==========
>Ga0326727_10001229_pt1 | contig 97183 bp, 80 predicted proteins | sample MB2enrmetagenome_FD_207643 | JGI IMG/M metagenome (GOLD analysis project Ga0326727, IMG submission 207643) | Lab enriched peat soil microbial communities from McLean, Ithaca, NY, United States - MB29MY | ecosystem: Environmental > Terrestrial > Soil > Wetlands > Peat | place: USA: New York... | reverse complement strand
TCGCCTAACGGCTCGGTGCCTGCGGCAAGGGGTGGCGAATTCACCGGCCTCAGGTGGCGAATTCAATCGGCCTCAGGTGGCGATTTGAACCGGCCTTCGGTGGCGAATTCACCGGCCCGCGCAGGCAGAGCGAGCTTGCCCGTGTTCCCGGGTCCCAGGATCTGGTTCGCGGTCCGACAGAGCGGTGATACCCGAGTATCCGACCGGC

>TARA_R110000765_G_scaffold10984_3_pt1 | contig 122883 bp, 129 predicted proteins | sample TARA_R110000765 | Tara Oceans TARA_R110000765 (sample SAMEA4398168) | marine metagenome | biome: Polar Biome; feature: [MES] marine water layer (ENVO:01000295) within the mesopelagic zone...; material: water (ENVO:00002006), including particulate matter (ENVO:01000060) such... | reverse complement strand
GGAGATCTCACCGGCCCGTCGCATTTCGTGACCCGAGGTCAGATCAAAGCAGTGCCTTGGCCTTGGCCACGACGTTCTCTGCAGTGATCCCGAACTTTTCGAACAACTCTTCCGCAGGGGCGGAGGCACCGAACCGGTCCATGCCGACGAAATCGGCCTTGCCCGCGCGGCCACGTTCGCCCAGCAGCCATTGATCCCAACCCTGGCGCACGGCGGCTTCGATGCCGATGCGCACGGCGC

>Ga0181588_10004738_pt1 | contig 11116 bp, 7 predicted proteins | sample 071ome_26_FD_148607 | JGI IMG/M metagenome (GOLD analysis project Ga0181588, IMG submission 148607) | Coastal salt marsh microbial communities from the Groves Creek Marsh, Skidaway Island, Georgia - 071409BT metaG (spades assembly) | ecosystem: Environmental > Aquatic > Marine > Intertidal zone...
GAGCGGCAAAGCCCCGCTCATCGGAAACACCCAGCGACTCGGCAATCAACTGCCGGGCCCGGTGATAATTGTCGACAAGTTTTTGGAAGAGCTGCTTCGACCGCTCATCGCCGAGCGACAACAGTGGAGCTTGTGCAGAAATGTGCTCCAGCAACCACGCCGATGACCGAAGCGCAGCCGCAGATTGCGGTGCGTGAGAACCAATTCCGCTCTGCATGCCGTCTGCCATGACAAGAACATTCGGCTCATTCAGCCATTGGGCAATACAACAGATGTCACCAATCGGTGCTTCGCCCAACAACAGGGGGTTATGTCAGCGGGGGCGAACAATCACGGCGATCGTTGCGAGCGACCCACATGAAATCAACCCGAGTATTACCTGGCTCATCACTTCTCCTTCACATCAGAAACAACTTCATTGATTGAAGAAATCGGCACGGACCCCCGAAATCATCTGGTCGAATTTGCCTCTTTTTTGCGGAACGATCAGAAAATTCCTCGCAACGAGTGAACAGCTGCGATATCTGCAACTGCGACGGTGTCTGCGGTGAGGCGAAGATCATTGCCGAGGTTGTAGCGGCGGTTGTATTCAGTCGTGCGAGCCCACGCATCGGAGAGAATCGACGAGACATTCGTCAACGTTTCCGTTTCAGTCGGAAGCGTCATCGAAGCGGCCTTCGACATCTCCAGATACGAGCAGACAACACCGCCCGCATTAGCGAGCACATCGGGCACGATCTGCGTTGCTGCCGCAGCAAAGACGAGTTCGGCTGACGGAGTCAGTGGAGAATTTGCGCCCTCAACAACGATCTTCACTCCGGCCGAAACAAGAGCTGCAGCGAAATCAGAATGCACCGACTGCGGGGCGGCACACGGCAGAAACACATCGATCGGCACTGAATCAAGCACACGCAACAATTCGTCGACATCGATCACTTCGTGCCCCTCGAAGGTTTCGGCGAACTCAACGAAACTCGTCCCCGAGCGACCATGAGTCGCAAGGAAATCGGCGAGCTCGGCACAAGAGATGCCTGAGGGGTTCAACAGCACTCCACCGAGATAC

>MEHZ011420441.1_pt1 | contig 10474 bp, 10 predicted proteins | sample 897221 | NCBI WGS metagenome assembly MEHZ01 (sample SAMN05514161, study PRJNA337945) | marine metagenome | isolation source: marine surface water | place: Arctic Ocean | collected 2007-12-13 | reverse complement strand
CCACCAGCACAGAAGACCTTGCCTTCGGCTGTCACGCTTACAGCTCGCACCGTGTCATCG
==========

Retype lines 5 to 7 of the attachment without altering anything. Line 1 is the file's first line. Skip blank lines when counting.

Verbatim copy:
>Ga0181588_10004738_pt1 | contig 11116 bp, 7 predicted proteins | sample 071ome_26_FD_148607 | JGI IMG/M metagenome (GOLD analysis project Ga0181588, IMG submission 148607) | Coastal salt marsh microbial communities from the Groves Creek Marsh, Skidaway Island, Georgia - 071409BT metaG (spades assembly) | ecosystem: Environmental > Aquatic > Marine > Intertidal zone...
GAGCGGCAAAGCCCCGCTCATCGGAAACACCCAGCGACTCGGCAATCAACTGCCGGGCCCGGTGATAATTGTCGACAAGTTTTTGGAAGAGCTGCTTCGACCGCTCATCGCCGAGCGACAACAGTGGAGCTTGTGCAGAAATGTGCTCCAGCAACCACGCCGATGACCGAAGCGCAGCCGCAGATTGCGGTGCGTGAGAACCAATTCCGCTCTGCATGCCGTCTGCCATGACAAGAACATTCGGCTCATTCAGCCATTGGGCAATACAACAGATGTCACCAATCGGTGCTTCGCCCAACAACAGGGGGTTATGTCAGCGGGGGCGAACAATCACGGCGATCGTTGCGAGCGACCCACATGAAATCAACCCGAGTATTACCTGGCTCATCACTTCTCCTTCACATCAGAAACAACTTCATTGATTGAAGAAATCGGCACGGACCCCCGAAATCATCTGGTCGAATTTGCCTCTTTTTTGCGGAACGATCAGAAAATTCCTCGCAACGAGTGAACAGCTGCGATATCTGCAACTGCGACGGTGTCTGCGGTGAGGCGAAGATCATTGCCGAGGTTGTAGCGGCGGTTGTATTCAGTCGTGCGAGCCCACGCATCGGAGAGAATCGACGAGACATTCGTCAACGTTTCCGTTTCAGTCGGAAGCGTCATCGAAGCGGCCTTCGACATCTCCAGATACGAGCAGACAACACCGCCCGCATTAGCGAGCACATCGGGCACGATCTGCGTTGCTGCCGCAGCAAAGACGAGTTCGGCTGACGGAGTCAGTGGAGAATTTGCGCCCTCAACAACGATCTTCACTCCGGCCGAAACAAGAGCTGCAGCGAAATCAGAATGCACCGACTGCGGGGCGGCACACGGCAGAAACACATCGATCGGCACTGAATCAAGCACACGCAACAATTCGTCGACATCGATCACTTCGTGCCCCTCGAAGGTTTCGGCGAACTCAACGAAACTCGTCCCCGAGCGACCATGAGTCGCAAGGAAATCGGCGAGCTCGGCACAAGAGATGCCTGAGGGGTTCAACAGCACTCCACCGAGATAC

>MEHZ011420441.1_pt1 | contig 10474 bp, 10 predicted proteins | sample 897221 | NCBI WGS metagenome assembly MEHZ01 (sample SAMN05514161, study PRJNA337945) | marine metagenome | isolation source: marine surface water | place: Arctic Ocean | collected 2007-12-13 | reverse complement strand